Mark said his R5 'wasn't as quick' in the Gulf as it has been elsewhere in 2004.

He added: 'But at least we were reliable.

'The car was also consistent and that helped. I think the drop in temperature may have hurt us a little in terms of pace, but I've got no real complaints.'

Schu: Bahrain no 'stroll in desert'
Winning in Bahrain was not a 'stroll in the desert,' as some headlines claimed.

That's the opinion of three times in 2004 race victor Michael Schumacher who serenely turned his Ferrari's steering wheel onto a comfortable win in the Gulf.

'I can understand how it could have seemed easy,' said the German.

'But we had to concentrate really hard.'

Schumacher, 35, reckoned Ferrari were worried about brake and tyre wear.

'It was also hard to stay on the correct line,' he said. 'If you were wrong by just a centimetre, you could be slowed down - and with serious consequences.'

The six-times title winner might also have a new favourite circuit.

'Everyone knows how much I love Spa [Francorchamps],' the Ferrari driver said.

'But I have to say that [Bahrain] comes pretty close.'

Brawn surprised by Ferrari gap
Ross Brawn is surprised at the margin by which Ferrari leads the F1 pack.

The technical director told La Gazzetta dello Sport that he honestly didn't expect Michael Schumacher to win the first three races from pole position.

'I'm surprised - but I don't mind,' Brawn smiled.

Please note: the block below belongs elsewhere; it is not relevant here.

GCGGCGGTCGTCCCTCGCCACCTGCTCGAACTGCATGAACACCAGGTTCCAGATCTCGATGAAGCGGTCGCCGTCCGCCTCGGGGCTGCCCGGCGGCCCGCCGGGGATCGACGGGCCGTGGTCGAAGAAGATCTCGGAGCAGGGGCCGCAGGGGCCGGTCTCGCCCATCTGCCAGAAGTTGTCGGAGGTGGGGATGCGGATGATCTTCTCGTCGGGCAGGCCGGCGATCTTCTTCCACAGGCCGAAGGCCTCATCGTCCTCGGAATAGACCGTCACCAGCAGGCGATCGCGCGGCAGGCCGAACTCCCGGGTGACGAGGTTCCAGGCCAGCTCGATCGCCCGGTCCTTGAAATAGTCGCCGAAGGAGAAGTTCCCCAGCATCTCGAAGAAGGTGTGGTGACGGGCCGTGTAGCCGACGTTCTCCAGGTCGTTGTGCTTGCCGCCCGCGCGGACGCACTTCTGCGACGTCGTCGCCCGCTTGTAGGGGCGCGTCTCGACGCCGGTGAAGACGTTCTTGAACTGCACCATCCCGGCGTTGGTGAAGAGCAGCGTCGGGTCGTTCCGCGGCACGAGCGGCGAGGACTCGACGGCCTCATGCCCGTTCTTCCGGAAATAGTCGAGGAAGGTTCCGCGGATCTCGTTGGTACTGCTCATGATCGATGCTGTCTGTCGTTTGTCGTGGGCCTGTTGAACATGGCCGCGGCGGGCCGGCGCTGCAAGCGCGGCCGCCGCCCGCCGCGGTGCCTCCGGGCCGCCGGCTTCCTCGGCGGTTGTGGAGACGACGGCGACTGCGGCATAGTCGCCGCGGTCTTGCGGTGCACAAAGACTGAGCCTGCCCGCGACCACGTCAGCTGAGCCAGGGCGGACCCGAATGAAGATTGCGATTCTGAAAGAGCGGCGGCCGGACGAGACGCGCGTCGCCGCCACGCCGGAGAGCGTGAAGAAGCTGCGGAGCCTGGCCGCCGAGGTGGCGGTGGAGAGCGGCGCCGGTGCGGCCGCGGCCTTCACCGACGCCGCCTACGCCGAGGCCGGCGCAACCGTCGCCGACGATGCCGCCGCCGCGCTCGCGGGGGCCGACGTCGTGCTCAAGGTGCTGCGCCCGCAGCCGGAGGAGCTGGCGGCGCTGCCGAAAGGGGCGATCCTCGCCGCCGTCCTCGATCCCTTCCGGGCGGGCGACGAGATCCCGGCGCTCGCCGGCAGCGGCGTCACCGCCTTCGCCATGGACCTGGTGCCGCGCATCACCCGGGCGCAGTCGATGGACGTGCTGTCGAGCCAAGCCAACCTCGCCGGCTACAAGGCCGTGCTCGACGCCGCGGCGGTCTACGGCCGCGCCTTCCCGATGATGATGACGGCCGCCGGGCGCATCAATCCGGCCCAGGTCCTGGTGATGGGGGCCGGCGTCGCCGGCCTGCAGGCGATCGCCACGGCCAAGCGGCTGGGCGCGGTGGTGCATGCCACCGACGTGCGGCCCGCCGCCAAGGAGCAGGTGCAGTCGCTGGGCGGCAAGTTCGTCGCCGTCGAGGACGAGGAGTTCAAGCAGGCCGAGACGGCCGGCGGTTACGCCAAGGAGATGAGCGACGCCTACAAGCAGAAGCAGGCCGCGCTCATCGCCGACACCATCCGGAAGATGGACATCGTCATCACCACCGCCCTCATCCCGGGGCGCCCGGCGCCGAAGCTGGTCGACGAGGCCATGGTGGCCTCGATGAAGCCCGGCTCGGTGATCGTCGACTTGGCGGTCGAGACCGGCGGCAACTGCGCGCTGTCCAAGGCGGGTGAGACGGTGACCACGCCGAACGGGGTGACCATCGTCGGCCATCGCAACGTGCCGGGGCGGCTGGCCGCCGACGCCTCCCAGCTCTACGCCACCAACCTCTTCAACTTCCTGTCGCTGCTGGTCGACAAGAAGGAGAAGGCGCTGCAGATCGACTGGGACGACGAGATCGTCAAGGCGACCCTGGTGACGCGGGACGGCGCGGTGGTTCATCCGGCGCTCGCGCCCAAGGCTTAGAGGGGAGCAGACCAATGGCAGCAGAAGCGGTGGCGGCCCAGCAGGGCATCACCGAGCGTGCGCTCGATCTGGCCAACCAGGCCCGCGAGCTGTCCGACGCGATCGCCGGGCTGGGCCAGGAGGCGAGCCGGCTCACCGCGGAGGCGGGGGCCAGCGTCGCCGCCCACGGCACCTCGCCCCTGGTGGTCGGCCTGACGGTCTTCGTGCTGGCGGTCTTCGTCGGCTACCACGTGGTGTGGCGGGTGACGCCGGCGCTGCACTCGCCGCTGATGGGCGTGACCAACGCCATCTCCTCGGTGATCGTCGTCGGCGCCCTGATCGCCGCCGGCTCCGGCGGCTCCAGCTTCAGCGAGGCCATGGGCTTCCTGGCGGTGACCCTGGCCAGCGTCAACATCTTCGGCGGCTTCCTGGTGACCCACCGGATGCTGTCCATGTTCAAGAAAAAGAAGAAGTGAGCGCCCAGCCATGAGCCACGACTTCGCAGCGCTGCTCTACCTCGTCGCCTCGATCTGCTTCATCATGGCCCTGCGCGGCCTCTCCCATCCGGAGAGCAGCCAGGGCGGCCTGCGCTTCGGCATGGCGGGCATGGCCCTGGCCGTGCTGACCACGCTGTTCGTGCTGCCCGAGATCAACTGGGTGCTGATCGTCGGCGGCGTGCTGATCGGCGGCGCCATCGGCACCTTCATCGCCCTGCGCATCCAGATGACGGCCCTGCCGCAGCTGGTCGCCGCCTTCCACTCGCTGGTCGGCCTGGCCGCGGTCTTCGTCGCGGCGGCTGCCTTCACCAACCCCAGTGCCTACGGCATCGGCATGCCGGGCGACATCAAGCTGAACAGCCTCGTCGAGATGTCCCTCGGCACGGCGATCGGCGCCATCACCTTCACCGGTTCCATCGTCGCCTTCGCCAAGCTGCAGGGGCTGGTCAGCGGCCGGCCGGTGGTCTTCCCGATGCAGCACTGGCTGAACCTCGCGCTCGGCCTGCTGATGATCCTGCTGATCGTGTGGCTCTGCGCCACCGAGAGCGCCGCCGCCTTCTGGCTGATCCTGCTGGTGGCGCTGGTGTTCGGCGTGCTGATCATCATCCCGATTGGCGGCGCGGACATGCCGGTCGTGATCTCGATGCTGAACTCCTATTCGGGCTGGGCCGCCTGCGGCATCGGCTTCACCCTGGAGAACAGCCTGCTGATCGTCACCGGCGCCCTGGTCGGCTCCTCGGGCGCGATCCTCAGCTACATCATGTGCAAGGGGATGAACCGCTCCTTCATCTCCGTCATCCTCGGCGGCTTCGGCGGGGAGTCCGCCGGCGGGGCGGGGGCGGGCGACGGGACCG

'But I don't think [our domination over rivals will] last long.'


Ferrari's technical Englishman insists that Formula One is a 'funny business' in that a competitive track situation tends to turn around 'very quickly indeed.'

'A few years ago, we managed to lose a 33 point advantage,' he continued.

'So it's better to keep our feet firmly on the ground.'

Brawn said that in Bahrain, particularly on race day, lower temperatures and a slippery track - thanks to a morning sandstorm - were 'perfect' for the red car.

Imola shapes up for last F1 race
The San Marino GP in a couple of weeks' time is likely to be Imola's last.

F1 impresario Bernie Ecclestone has said that unless the Italian track gets a $30 million upgrade before 2005, it will not get a race beyond this month.

Race legend John Surtees has great memories of the Enzo e Dino Ferrari circuit.

'I won on both two and four wheels there,' said the 1964 F1 champion.


He also won his last race before retiring on the track in a car of his own make.

In 2003, Michael and Ralf Schumacher grieved very publicly at Imola.

The German brothers' mother, Elisabeth, had died just hours before the grand prix' start and a tearful Michael dedicated his victory to her on the podium.

2004 is also likely to be an emotional event as it marks a decade since Ayrton Senna was killed in his Williams-Renault at the now defunct Tamburello bend.